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Holiday Decorating Starts Now! With DIY Snowflake Ornaments

November 25, 2016

When crafting wizard Laura Kaesshaefer sent me a bag of clothespin crafts last year, I was surprised at how artful—not to mention unrecognizable—they were. "The humble clothespin takes on a new life when disassembled!" she wrote, an action accomplished by just twisting the two halves until the metal clip springs off (some wiggling might be required).

Stacked on their flat sides and glued back together, the pieces naturally take circular shapes, one loose and star-like and the other more tightly configured.

Photo by Rocky Luten

We dubbed the first a snowflake ornament (pictured above on the tree) and the latter a trivet (pictured below)—and then rounded the set of wintry crafts into a trio with an idea for a simple clothespin wreath (above, hanging). Since clothespins are mostly the same pale, unfinished color, we also experimented with tea-dying a batch to get an antiqued look.

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We loved these crafts, like so many of Laura's, so much that we even installed them at our 2015 pop-up. Here's how to put them all together in just a few minutes:

Photo by Rocky Luten

What you'll need:

  • Clothespins of all sizes (We used a variety between 2" and 5" long.)
  • For antiquing: Black tea bags and a pot
  • For snowflakes: Hot glue and twine
  • For trivets and coasters: Wood glue and heavy books
  • For wreath: Cardboard, a large mixing bowl, and a barely smaller mixing bowl
Photo by Mark Weinberg

How to antique clothespins:

Bring 4 or 5 tea bags to boil in a large pot of water, then turn off heat, dump in clothespins, and let steep overnight. Drain and rinse the clothespins before drying out. For a range of tints, steep some of your clothespins for longer and shorter amounts of time.

Photo by Mark Weinberg
Photo by Mark Weinberg

How to make clothespin snowflake ornaments:

Dismantle all clothespins, discarding hardware. Dabbing a bit of hot glue between each piece, configure the halves in a snowflake shape by gluing the flat part of the "nose" of each piece to the back side of another. Continue until the circle is fully formed, then string a bit of twine through the center hole for hanging.

Left: Twist to disassemble, right: glue the flat part of the "nose" to re-assemble. Photo by Mark Weinberg, Mark Weinberg

How to make clothespin coasters and trivets:

Dismantle all clothespins, discarding hardware. Dabbing a bit of wood glue between each piece, stack the clothespins in a circle by pressing the flat part of the "tails" (that's the pointy side) together. Hold to dry for a few seconds before adding the next piece. Eventually the design will come full circle, then let it rest under a heavy stack of books to be sure it dries evenly.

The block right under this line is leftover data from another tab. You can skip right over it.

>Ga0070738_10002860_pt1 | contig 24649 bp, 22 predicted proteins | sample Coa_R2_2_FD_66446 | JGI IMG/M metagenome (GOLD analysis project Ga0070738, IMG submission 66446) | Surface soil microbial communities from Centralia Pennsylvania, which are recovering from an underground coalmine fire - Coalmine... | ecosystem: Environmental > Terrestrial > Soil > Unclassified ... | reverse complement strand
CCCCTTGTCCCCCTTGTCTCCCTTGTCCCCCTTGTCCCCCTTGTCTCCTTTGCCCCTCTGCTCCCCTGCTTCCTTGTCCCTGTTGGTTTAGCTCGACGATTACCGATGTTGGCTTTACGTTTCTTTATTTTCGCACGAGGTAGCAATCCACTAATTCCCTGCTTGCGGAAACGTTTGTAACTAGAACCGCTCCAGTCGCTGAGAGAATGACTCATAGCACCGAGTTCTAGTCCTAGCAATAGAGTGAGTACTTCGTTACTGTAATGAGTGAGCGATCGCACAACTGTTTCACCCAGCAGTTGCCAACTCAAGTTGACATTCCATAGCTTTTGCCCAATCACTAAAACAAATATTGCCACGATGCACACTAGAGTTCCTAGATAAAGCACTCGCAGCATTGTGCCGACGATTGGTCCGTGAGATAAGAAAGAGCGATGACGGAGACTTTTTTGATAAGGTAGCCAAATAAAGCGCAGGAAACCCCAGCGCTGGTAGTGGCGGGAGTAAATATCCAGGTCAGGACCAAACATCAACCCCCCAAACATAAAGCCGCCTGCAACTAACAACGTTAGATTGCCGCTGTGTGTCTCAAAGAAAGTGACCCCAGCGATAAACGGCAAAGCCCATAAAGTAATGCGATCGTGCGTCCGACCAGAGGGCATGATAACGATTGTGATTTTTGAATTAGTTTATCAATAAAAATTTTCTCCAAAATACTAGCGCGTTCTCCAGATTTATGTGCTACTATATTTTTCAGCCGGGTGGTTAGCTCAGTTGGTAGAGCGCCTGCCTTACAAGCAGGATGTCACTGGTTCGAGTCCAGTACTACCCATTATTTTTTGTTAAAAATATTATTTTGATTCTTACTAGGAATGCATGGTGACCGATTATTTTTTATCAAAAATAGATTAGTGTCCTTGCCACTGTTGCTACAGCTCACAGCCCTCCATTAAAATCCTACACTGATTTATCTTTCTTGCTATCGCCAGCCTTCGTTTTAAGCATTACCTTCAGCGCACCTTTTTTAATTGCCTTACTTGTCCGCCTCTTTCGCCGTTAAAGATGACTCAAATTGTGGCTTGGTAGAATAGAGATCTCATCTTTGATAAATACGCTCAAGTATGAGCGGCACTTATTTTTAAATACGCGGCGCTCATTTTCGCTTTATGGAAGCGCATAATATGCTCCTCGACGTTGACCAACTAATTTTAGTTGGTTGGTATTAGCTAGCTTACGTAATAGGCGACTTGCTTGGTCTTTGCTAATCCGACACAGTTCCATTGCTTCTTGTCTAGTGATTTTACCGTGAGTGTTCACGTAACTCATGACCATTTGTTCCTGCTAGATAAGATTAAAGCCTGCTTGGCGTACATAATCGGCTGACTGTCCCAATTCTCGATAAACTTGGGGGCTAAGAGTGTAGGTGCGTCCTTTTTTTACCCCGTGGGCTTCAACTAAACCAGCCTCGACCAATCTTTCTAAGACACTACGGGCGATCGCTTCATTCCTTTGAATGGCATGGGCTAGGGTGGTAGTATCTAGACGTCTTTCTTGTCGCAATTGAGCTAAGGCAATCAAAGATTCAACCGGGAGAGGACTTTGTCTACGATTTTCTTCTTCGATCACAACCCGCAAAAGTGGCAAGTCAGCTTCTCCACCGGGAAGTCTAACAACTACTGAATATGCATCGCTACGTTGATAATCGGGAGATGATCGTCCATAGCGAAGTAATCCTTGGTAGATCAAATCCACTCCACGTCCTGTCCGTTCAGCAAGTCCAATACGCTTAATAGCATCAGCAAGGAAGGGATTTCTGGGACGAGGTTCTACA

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Top Comment:
“I did my clothespin wreath with a small copper pipe from the hardware store at my circle, and it shows through and looks pretty swell! I think I'll make some trivets too, they look so awesome here.”
— Nancy F.

Smaller clothespins will form coaster-sized rounds, while full-sized clothespins will make trivets.

How to make a clothespin wreath:

Using two mixing bowls, trace a pair of concentric circles about 2 inches apart on cardboard, then cut out the shape. Clip clothespins all around it to make a wreath, then hang with ribbon.

Photo by Mark Weinberg

Here are the snowflakes and the wreath installed at our pop-up! Many thanks to Laura for taking the simplest of objects, the humble clothespin, and using it as a building block for decorations we love.

We originally ran this post last holiday season, but brought it back today for a post-turkey ornament-making session.

What are some other ideas for repurposing clothespins (or for what to do with the little metal hinges)? Share your ideas in the comments!

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Suzy Q. November 7, 2017
Very nice. I must also add that I was thinking, imagining, hoping for more wreath ideas on one page rather than a variety of different items?
Thank you for sharing!
Nancy F. December 1, 2016
I did my clothespin wreath with a small copper pipe from the hardware store at my circle, and it shows through and looks pretty swell! I think I'll make some trivets too, they look so awesome here.
BerryBaby November 27, 2016
I use traditional ornaments that we have bought each other over the years and lots of pine cones from the yard. The pine cones are probably 10 years old but I keep them in plastic bags and use them year after year. Before storing, I add cinnamon sticks and cloves to the bag. The house and tree smell amazing with the fresh pine (we get a real tree) and the scented pine cones. I do the same for the 'fake' garland so as you go up and down the stairs you get this beautiful holiday aroma.
chris November 7, 2017
O, that cinnamon and clove idea is terrific! thanks for sharing.
Frances November 20, 2016
Try not to miss out on the simplicity in elegance when it comes to up-cycling or repurposing the ordinary into extraordinary and now so FAB. Thanks for the tea dying technique. The wood element is so homey.
Deb R. November 16, 2016
Picture and directions for trivet are not what is shown under the pot and cup.
wendy W. November 16, 2016
A clothespin wreath???? I'd maybe suggest this for a kids' project. Even then they would probably want to paint or decorate it.
Morgan November 17, 2016
That's a great idea. Gonna do it with my daughter, thanks!